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Iteration over two sequences

P: n/a
I am just starting to learn Python, mostly by going through the examples
in Dive Into Python and by playing around.

Quite frequently, I find the need to iterate over two sequences at the
same time, and I have a bit of a hard time finding a way to do this in a
"pythonic" fashion. One example is a dot product. The straight-ahead
C-like way of doing it would be:

def dotproduct(a, b):
psum = 0
for i in range(len(a)):
psum += a[i]*b[i]
return psum

However, the range(len(a)) term is awfully un-pythonic :)
The built-in function map() gives me a way of "transposing" the a list
and the b list, and now I can handle it with a list comprehension:

def dotproduct(a, b):
return sum([x*y for x, y in map(None, a, b)])

My concern is one of efficiency: it seems to me that I have two loops
there: first one implied with map(...) and then the for loop -- which
seems like a waste since I feel I should be able to do the
multiplication via an argument to map. So far I have come up with an
alternative via defining a separate function:

def dotproduct(a, b):
def prod(x,y): return x*y
return sum(map(prod, a, b))

I suppose I could also use a lambda here -- but is there a different,
efficient, and obvious solution that I'm overlooking?
Thanks,
Henrik

--
"On some great and glorious day the plain folks of the land will reach
in their heart's desire at last and the White House will be adorned by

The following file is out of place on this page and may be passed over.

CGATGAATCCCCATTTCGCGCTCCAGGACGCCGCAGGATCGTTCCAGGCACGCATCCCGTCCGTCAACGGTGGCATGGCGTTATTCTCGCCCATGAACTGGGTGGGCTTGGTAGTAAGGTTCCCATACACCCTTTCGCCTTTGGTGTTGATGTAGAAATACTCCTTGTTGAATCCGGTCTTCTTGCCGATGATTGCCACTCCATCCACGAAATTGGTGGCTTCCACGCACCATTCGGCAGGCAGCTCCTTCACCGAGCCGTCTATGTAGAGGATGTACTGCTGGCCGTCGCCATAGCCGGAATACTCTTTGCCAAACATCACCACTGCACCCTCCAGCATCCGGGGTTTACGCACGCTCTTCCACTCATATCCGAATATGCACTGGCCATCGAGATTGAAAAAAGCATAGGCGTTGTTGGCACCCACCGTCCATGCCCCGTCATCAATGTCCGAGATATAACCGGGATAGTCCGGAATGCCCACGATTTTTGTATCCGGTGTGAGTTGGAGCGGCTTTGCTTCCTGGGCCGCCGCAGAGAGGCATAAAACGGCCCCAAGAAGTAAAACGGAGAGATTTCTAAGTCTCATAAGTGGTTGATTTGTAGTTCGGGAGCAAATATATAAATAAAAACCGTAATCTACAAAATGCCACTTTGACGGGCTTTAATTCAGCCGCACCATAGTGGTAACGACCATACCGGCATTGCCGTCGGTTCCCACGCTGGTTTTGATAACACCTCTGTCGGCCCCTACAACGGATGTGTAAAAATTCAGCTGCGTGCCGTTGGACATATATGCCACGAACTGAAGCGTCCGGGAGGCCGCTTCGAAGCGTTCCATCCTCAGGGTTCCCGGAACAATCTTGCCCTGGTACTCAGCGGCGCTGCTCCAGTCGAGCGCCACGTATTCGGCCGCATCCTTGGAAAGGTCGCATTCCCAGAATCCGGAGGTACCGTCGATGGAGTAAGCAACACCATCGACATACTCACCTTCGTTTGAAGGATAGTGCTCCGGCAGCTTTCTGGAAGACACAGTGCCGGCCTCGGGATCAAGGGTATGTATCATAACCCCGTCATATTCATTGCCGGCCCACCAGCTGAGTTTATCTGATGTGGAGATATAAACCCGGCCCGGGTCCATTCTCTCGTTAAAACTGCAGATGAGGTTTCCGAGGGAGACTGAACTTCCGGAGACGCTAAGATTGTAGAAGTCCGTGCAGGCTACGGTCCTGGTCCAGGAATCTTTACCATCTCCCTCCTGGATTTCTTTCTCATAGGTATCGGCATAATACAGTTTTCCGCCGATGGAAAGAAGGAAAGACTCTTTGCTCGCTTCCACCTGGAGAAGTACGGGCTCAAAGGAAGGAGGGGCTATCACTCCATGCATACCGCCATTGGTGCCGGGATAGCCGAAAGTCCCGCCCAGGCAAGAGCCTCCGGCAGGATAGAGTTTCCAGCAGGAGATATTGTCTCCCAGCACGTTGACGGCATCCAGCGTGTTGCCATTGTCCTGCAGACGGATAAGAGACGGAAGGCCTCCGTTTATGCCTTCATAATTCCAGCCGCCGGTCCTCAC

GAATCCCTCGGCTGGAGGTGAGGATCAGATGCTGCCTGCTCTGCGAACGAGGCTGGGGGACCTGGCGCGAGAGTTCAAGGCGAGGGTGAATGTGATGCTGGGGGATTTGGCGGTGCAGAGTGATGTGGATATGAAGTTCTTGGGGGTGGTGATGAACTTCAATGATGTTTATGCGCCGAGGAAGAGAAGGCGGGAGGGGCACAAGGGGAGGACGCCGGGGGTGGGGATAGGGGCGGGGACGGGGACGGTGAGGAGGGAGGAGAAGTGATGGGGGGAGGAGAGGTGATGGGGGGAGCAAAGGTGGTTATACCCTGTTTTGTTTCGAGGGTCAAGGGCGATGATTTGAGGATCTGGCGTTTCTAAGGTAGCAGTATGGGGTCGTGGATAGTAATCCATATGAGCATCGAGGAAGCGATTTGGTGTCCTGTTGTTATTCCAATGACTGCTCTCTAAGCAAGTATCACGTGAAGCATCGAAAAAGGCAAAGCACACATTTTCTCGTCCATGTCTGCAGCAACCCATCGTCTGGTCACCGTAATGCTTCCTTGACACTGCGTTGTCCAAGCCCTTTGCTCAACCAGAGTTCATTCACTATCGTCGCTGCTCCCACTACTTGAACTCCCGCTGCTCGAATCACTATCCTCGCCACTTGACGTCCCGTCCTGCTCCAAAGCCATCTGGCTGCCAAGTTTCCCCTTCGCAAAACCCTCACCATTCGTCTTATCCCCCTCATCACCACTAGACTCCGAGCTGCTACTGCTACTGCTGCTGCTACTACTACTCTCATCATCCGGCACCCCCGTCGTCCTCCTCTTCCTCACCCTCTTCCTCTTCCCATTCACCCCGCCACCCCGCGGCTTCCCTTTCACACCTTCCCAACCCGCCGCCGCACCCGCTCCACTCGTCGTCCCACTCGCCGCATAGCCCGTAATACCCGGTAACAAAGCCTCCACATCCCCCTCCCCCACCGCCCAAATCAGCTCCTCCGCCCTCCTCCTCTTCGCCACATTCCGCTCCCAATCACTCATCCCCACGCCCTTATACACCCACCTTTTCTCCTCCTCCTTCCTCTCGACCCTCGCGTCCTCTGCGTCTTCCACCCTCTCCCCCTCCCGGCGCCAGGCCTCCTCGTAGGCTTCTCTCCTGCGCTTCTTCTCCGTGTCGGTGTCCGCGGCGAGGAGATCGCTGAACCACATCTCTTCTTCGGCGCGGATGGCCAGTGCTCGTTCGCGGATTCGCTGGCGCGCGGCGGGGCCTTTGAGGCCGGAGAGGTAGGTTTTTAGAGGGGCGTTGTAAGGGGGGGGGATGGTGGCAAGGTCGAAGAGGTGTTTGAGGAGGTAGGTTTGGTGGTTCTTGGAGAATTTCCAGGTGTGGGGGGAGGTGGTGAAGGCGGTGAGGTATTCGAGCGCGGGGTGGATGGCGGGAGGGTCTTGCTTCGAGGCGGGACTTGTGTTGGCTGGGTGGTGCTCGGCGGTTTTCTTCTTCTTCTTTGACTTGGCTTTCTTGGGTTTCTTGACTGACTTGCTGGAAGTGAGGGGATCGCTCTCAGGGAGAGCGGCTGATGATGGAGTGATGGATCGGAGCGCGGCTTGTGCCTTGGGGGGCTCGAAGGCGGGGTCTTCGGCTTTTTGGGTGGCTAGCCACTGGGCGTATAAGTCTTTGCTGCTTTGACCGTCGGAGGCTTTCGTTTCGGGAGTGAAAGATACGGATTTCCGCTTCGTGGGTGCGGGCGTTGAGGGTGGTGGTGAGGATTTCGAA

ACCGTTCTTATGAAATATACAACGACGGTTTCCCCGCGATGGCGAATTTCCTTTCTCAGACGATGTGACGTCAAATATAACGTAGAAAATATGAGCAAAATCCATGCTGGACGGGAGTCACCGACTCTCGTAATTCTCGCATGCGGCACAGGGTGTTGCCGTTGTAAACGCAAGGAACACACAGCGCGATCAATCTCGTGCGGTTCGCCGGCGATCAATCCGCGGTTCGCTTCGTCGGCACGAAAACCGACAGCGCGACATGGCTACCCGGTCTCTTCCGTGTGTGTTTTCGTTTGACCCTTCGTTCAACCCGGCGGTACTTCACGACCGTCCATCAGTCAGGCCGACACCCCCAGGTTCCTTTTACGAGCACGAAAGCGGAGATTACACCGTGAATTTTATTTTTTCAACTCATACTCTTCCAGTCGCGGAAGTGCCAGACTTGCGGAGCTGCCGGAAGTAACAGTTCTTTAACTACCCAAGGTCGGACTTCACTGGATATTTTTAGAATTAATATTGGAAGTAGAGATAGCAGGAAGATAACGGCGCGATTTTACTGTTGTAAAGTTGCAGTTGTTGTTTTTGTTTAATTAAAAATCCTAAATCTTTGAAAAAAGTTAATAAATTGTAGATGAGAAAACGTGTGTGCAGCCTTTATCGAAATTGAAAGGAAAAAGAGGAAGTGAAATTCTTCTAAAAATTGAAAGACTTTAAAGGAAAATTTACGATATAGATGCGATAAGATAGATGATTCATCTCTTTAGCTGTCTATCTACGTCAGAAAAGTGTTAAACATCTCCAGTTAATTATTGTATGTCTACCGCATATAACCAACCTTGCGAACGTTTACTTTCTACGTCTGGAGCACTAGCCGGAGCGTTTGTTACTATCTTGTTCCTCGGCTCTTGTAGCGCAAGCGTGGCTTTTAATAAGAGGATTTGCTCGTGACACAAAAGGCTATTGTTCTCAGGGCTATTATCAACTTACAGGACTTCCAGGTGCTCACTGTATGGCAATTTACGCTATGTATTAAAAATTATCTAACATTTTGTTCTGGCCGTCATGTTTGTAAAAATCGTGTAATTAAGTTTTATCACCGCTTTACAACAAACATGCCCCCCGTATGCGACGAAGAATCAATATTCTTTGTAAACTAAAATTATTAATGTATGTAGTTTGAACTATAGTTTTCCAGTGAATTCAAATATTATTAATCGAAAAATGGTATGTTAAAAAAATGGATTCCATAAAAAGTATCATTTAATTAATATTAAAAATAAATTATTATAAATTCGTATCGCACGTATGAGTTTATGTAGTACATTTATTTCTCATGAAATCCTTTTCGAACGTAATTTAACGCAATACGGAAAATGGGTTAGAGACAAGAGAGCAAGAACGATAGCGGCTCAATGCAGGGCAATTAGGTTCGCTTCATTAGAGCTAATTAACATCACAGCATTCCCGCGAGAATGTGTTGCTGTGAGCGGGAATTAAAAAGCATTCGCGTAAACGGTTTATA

a downright moron."
-H.L. Mencken (1880-1956) American Writer
Jul 18 '05 #1
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14 Replies


P: n/a
zip or izip is your friend:

import itertools

a = [1,2,3]
b = ['a', 'b', 'c']

for a,b in itertools.izip(a, b):
print a, b

--
Regards,

Diez B. Roggisch
Jul 18 '05 #2

P: n/a
"Henrik Holm" <ne*******@henrikholm.com> wrote in message
news:1gq9qs9.3snutr1s4mcn2N%ne*******@henrikholm.c om...
I am just starting to learn Python, mostly by going through the examples
in Dive Into Python and by playing around.

Quite frequently, I find the need to iterate over two sequences at the
same time, and I have a bit of a hard time finding a way to do this in a
"pythonic" fashion. One example is a dot product. The straight-ahead
C-like way of doing it would be:

def dotproduct(a, b):
psum = 0
for i in range(len(a)):
psum += a[i]*b[i]
return psum

However, the range(len(a)) term is awfully un-pythonic :)
The built-in function map() gives me a way of "transposing" the a list
and the b list, and now I can handle it with a list comprehension:

def dotproduct(a, b):
return sum([x*y for x, y in map(None, a, b)])